Polishing Gun Metal

Tips to shining up an older gun and making it beautiful.

Skip Walters

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Metal polishing can be considered an art. To turn a rusty old gun into a beautifully restored piece takes time, patience and technique. I will attempt to relate that technique, but you must be willing to supply the time and patience.


The rust pits must be removed by draw filing. Draw filing consists of holding the mill file with one hand on the handle and the other hand on the top of the file. The file must be drawn toward you like a spoke shave or draw knife is used on wood. This removes a very small amount of metal with each stroke. It is important to bring an entire surface down equally to avoid dips and ripples in the final finish.


When all pits have been removed, the marks from the draw filing must be removed. This is accomplished by using a strip of 180 grit polishing cloth, backed by a piece of flat hardwood. Use the polishing cloth as you did the file on flat surfaces. On curved surfaces, use the cloth strip in a “shoe shine” fashion to avoid creating any flat areas on the curved surface. Take note that the grit lines created on the surface must run in a different direction than the draw filing marks. When the draw filing marks are gone, it is time to move to a finer 240 grit cloth to remove the 180 grit marks. As before, the 240 grit marks must run in a different direction. This process is continued until the desired polish level is achieved. I seldom go higher than 400 grit for a final polish, but I have had requests for 600 polish levels.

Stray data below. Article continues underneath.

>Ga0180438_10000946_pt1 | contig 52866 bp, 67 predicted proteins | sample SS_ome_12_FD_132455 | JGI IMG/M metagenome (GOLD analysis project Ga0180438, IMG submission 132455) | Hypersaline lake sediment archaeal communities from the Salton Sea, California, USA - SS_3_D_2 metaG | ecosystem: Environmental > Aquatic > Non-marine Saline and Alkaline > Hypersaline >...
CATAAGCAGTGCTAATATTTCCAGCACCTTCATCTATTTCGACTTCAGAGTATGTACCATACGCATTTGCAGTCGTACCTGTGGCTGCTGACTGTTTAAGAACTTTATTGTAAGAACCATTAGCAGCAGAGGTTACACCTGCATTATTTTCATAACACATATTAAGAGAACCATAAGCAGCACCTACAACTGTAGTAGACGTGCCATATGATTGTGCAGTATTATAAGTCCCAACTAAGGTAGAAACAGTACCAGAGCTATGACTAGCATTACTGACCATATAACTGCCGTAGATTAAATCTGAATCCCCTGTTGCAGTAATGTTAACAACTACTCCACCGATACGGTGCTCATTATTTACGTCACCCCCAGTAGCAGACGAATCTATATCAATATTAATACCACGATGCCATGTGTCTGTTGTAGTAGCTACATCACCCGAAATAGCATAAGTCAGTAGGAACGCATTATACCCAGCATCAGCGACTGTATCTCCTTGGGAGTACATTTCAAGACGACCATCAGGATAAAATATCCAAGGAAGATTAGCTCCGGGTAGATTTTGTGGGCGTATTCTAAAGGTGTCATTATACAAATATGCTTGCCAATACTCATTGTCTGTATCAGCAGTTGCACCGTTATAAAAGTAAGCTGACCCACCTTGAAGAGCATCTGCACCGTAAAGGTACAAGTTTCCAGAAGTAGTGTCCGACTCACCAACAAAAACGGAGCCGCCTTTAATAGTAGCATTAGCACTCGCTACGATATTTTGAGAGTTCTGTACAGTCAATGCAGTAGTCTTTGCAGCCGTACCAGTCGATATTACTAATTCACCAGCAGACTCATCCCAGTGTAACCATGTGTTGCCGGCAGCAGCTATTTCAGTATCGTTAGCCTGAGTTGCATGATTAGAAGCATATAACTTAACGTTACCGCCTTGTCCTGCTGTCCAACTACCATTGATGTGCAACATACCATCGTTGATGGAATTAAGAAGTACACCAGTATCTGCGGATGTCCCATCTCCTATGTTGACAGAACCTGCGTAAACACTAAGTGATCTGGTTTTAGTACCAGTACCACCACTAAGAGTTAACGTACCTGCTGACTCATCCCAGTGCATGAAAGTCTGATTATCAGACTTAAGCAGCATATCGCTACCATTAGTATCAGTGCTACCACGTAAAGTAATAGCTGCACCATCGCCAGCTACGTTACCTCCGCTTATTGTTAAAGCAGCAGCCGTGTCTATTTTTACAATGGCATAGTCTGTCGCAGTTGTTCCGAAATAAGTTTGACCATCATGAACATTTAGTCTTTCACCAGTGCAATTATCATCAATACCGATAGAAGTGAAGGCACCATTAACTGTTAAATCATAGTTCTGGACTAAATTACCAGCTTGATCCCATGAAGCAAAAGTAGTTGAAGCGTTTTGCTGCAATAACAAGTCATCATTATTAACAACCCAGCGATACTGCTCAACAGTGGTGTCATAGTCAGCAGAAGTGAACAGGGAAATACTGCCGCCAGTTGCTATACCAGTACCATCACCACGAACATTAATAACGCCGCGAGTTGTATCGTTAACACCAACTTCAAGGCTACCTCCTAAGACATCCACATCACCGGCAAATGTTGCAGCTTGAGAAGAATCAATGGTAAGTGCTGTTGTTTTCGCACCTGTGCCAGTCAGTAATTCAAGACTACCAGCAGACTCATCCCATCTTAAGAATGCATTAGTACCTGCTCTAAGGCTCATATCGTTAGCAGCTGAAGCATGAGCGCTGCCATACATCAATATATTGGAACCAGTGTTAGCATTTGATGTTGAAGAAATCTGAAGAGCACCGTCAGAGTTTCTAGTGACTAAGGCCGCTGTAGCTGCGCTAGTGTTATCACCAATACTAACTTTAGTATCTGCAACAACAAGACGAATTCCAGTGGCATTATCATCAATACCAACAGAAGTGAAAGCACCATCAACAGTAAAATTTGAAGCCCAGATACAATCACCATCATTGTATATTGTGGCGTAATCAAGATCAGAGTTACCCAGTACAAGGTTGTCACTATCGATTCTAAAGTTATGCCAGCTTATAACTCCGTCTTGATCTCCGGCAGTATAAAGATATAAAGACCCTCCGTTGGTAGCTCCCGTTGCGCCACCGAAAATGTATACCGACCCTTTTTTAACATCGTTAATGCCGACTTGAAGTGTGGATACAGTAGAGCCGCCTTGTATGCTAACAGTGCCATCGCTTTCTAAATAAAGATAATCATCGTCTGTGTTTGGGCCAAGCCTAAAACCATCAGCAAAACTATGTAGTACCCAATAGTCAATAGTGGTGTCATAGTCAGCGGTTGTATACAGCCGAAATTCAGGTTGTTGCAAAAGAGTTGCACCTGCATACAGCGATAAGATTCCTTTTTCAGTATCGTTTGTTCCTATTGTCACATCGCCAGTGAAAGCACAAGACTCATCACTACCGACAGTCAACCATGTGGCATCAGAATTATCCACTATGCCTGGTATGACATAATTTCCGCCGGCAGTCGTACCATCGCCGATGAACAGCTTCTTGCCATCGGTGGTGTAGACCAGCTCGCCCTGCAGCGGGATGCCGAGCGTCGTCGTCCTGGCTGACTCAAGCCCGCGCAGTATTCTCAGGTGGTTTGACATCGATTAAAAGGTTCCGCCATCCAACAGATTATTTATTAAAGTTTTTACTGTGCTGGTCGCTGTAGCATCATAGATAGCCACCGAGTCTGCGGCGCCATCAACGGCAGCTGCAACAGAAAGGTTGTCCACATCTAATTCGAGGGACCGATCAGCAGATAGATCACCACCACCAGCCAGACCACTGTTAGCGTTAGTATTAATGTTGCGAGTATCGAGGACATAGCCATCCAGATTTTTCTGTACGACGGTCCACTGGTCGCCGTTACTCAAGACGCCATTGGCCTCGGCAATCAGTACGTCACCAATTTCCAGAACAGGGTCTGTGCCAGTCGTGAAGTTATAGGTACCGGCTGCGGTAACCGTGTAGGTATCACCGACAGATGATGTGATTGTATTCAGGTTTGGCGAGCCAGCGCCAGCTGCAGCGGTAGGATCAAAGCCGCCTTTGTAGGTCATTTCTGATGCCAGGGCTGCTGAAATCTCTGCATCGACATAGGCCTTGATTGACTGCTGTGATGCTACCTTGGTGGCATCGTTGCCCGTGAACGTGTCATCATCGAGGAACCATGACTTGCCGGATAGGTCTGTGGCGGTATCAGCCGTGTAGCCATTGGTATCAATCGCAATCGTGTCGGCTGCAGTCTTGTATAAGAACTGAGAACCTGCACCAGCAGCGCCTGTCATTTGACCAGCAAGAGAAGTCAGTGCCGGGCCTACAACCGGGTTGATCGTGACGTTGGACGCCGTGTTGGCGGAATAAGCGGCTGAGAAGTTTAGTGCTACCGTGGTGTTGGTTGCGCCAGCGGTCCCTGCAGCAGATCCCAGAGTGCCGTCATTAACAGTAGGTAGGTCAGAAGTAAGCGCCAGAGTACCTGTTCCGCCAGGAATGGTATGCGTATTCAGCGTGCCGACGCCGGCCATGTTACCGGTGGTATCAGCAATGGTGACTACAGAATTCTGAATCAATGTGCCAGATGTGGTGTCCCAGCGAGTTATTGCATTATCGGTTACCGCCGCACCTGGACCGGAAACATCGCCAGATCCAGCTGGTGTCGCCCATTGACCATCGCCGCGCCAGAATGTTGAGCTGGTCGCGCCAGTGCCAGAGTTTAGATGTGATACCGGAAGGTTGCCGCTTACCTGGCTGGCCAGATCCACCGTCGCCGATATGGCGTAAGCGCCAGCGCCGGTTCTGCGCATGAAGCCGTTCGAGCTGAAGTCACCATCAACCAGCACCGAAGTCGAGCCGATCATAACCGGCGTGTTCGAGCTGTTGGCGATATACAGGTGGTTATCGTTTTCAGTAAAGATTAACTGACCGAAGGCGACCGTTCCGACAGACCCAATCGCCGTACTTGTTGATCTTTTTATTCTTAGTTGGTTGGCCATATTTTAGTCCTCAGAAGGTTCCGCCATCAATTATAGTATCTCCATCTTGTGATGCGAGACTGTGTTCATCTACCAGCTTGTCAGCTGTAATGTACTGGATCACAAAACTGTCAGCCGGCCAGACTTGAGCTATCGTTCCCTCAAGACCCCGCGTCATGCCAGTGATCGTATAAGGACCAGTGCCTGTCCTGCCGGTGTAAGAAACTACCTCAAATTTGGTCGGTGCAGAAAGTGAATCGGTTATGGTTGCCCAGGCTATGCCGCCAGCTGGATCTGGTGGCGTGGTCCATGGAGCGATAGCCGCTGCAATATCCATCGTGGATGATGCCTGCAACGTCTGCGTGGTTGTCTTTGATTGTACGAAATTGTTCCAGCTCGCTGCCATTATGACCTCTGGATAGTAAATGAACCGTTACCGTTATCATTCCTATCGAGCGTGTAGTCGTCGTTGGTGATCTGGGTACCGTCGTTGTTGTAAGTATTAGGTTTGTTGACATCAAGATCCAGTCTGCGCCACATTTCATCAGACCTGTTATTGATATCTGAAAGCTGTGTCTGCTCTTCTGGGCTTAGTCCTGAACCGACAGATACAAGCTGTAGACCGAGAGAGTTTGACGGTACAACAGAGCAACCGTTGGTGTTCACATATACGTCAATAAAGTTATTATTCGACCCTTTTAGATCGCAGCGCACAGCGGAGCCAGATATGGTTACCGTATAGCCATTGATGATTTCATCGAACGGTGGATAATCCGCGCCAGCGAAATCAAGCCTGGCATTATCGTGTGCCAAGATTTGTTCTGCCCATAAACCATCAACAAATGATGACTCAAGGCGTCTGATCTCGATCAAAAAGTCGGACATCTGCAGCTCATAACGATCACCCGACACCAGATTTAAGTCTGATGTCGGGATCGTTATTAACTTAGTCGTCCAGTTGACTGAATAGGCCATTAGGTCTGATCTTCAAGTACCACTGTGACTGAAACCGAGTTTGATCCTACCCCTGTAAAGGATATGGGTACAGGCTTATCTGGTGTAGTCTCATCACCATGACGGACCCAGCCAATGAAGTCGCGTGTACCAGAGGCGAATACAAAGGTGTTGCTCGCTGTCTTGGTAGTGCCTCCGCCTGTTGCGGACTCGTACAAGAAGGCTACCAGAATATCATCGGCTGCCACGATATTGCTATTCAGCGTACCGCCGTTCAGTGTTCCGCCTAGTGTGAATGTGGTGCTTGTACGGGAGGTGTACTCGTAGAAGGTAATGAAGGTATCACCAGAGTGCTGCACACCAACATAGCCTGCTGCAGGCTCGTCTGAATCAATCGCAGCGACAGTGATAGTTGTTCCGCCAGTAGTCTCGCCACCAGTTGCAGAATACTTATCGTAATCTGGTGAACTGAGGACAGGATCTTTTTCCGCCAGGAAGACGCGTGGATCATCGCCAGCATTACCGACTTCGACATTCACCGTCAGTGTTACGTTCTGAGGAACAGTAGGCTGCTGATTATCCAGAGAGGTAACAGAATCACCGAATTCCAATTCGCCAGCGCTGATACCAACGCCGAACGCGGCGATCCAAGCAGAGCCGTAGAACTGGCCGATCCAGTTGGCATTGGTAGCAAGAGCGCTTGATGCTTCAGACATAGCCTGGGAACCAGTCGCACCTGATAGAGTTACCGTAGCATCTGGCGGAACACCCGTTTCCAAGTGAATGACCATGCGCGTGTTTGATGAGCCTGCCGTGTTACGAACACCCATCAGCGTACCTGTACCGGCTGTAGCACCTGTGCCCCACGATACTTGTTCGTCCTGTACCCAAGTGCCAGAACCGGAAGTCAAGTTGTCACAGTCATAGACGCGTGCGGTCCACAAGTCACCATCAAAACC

For unusually shaped areas, an electric hand grinder is very useful, but makes it very easy to create ripples, round off corners and “wash out” lettering. Inexpensively reblued guns are usually riddled with these flaws. There is an alternative to polishing unusually shaped areas. Make specifically shaped pieces of hardwood on which to put your polishing cloth. They can be made in shapes to follow the contours. This is the best method to help avoid polishing errors.


With a little time and patience, you’ll have people wanting to check serial numbers, because they won’t be able to believe it is their gun. I love when that happens!